During the past two years, the cowpea aphid, Aphis craccivora Koch, has been extremely abundant in alfalfa fields throughout the desert. Commonly referred to as the “Black aphid”, it has been around for many years, usually present on cotton, alfalfa and weeds in low numbers. Furthermore, these recent outbreaks of cowpea aphid in alfalfa are more than a local phenomena. Large populations of cowpea aphids have been reported throughout Arizona. We have heard of similar occurrences from several locations up and down the Colorado river, in central Arizona, and even at the higher altitudes near Wilcox. In addition, outbreaks of cowpea aphid have been reported on alfalfa in the low and high desert growing regions of California, several counties in Texas, and sporadically throughout Kansas and Oklahoma, all within the past year. Infestation levels in these areas were reported to be from 50-125 aphids per stem and there was noticeable yellowing and stunting. Sound familiar? The magic question now is what has caused this benign insect to suddenly become economically important? Unfortunately, no one seems to know. However, we would like to share with you information that might provide some insight into this new situation.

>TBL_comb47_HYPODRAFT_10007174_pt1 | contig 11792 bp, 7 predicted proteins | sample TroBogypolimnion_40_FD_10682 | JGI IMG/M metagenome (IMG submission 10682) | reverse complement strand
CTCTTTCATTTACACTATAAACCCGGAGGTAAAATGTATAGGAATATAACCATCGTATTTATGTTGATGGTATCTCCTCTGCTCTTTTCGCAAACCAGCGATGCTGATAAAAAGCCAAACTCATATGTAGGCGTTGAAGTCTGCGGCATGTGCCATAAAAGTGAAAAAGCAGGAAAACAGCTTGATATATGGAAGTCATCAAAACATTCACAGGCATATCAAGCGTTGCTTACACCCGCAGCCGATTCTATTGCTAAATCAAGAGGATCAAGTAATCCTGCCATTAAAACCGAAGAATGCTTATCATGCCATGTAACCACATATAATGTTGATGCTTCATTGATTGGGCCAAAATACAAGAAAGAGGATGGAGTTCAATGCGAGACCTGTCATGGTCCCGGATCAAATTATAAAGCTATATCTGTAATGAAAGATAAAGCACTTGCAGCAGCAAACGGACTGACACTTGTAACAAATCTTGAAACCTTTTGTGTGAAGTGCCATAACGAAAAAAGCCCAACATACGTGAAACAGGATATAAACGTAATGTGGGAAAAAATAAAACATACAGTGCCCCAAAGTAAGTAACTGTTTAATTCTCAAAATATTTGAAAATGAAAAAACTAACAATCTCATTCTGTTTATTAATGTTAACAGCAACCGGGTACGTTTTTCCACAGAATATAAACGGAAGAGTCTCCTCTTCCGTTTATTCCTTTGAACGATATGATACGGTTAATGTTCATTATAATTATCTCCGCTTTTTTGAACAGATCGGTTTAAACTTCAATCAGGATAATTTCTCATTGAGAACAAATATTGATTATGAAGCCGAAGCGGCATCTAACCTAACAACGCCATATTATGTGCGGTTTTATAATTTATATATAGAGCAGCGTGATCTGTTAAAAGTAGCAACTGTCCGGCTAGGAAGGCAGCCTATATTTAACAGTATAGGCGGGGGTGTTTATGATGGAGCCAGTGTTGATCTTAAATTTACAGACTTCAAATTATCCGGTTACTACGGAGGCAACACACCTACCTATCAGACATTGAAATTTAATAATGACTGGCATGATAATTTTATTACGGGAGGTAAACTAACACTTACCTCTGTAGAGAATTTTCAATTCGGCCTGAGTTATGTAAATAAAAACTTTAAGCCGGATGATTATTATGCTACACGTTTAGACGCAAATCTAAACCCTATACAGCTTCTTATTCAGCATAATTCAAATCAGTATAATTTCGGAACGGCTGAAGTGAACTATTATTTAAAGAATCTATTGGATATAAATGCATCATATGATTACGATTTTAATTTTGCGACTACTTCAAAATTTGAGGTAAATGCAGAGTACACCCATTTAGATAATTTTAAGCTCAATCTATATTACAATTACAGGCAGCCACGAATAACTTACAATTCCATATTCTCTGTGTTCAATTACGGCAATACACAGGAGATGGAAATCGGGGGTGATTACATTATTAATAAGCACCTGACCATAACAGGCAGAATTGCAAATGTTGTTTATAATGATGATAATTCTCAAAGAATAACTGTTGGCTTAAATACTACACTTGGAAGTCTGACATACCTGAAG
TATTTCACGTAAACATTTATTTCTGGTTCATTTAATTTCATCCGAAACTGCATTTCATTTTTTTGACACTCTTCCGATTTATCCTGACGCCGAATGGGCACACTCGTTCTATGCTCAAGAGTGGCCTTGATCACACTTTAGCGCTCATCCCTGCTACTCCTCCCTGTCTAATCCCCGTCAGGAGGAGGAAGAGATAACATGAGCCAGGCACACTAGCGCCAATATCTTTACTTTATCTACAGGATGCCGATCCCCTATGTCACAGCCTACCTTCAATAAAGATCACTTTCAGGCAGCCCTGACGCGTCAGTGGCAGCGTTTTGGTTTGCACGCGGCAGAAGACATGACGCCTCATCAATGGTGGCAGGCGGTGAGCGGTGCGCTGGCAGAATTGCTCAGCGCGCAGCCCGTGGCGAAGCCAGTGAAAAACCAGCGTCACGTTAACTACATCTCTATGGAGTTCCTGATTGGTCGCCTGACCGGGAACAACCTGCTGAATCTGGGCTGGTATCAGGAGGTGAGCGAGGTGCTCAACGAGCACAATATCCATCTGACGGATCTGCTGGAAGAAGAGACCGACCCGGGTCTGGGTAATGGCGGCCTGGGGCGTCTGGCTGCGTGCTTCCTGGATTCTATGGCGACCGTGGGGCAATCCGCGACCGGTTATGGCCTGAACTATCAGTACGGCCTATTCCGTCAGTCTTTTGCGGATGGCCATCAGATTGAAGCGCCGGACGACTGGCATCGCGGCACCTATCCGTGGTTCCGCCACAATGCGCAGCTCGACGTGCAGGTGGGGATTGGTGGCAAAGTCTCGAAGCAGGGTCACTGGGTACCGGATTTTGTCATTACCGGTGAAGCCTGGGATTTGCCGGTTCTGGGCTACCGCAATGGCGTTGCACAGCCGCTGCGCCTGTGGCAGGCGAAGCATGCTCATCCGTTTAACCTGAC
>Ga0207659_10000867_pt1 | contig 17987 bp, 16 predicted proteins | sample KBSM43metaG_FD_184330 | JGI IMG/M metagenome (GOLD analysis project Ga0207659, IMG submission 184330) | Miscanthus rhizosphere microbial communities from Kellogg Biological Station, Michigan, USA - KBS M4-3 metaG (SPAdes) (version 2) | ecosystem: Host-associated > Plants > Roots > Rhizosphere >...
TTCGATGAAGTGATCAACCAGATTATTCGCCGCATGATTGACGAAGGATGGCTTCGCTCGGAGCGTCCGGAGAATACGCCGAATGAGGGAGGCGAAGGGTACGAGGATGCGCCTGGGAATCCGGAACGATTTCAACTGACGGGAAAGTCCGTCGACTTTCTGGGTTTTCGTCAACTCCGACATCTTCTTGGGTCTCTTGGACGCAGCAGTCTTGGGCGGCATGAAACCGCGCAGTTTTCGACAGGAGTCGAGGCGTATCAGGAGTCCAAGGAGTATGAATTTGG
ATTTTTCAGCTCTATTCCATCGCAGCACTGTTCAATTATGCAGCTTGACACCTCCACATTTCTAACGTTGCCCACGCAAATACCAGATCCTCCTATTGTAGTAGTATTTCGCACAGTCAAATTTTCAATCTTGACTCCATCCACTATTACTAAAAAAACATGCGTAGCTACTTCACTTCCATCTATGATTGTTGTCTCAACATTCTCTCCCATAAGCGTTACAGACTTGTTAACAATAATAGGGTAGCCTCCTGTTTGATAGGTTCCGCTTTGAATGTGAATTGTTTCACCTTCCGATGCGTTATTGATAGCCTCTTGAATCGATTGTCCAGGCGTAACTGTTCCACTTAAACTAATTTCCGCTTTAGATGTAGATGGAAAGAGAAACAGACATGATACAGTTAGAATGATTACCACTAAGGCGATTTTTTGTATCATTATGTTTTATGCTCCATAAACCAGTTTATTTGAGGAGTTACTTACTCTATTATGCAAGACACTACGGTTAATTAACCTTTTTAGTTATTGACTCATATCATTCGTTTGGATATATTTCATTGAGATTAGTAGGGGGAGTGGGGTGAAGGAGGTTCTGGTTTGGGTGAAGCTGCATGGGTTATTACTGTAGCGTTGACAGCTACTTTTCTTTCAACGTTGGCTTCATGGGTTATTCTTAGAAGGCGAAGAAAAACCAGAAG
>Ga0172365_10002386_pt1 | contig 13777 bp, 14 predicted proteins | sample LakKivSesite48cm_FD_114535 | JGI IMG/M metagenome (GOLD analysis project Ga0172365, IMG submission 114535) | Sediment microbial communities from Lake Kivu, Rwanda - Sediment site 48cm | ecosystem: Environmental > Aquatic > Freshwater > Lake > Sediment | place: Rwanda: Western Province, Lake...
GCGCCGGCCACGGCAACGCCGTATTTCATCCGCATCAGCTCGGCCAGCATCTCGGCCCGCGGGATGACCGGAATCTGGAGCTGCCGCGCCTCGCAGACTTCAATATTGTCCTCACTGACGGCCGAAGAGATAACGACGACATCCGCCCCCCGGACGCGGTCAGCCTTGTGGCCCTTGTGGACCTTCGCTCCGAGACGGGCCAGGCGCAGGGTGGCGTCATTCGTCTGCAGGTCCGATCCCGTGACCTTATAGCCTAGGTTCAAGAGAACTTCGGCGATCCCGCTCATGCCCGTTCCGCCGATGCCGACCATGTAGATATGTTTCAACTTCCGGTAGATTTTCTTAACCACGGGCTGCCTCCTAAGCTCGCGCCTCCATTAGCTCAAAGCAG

The cowpea aphid is easily distinguished from other aphids (pea picture and blue picture alfalfa aphids) in alfalfa largely because it is the only black aphid found infesting the crop. In general, it is a relatively small aphid, less than 2 mm long. Apterous and winged adults are usually shiny black while the smaller nymphs may appear to be a dull gray to black. The first half of the antennae is white, and the legs are usually a creamy white color with blackish tips. An excellent color image of the cowpea aphid can be found on the internet: http://www.ipm.ucdavis.edu/PMG/A/I-HO-ACRA-AD.004.html